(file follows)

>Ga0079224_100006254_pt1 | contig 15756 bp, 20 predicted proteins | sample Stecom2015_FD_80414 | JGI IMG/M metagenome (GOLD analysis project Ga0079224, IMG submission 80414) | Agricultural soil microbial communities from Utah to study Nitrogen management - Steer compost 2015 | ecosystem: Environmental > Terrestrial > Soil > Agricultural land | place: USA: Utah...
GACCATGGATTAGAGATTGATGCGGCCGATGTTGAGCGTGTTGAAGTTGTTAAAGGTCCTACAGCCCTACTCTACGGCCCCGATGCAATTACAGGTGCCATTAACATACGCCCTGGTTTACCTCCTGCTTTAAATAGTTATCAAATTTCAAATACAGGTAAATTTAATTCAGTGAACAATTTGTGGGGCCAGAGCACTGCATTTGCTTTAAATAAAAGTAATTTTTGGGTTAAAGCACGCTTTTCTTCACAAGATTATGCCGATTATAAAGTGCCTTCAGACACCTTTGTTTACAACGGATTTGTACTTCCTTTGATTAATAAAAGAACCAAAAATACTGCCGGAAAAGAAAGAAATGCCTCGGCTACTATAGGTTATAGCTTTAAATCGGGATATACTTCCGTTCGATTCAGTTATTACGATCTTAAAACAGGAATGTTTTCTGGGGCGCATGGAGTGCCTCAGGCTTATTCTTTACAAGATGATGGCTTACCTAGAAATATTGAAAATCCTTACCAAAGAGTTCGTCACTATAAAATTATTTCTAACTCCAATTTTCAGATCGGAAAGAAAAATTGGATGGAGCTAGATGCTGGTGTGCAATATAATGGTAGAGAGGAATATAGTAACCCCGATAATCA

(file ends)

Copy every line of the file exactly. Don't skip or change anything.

>Ga0079224_100006254_pt1 | contig 15756 bp, 20 predicted proteins | sample Stecom2015_FD_80414 | JGI IMG/M metagenome (GOLD analysis project Ga0079224, IMG submission 80414) | Agricultural soil microbial communities from Utah to study Nitrogen management - Steer compost 2015 | ecosystem: Environmental > Terrestrial > Soil > Agricultural land | place: USA: Utah...
GACCATGGATTAGAGATTGATGCGGCCGATGTTGAGCGTGTTGAAGTTGTTAAAGGTCCTACAGCCCTACTCTACGGCCCCGATGCAATTACAGGTGCCATTAACATACGCCCTGGTTTACCTCCTGCTTTAAATAGTTATCAAATTTCAAATACAGGTAAATTTAATTCAGTGAACAATTTGTGGGGCCAGAGCACTGCATTTGCTTTAAATAAAAGTAATTTTTGGGTTAAAGCACGCTTTTCTTCACAAGATTATGCCGATTATAAAGTGCCTTCAGACACCTTTGTTTACAACGGATTTGTACTTCCTTTGATTAATAAAAGAACCAAAAATACTGCCGGAAAAGAAAGAAATGCCTCGGCTACTATAGGTTATAGCTTTAAATCGGGATATACTTCCGTTCGATTCAGTTATTACGATCTTAAAACAGGAATGTTTTCTGGGGCGCATGGAGTGCCTCAGGCTTATTCTTTACAAGATGATGGCTTACCTAGAAATATTGAAAATCCTTACCAAAGAGTTCGTCACTATAAAATTATTTCTAACTCCAATTTTCAGATCGGAAAGAAAAATTGGATGGAGCTAGATGCTGGTGTGCAATATAATGGTAGAGAGGAATATAGTAACCCCGATAATCA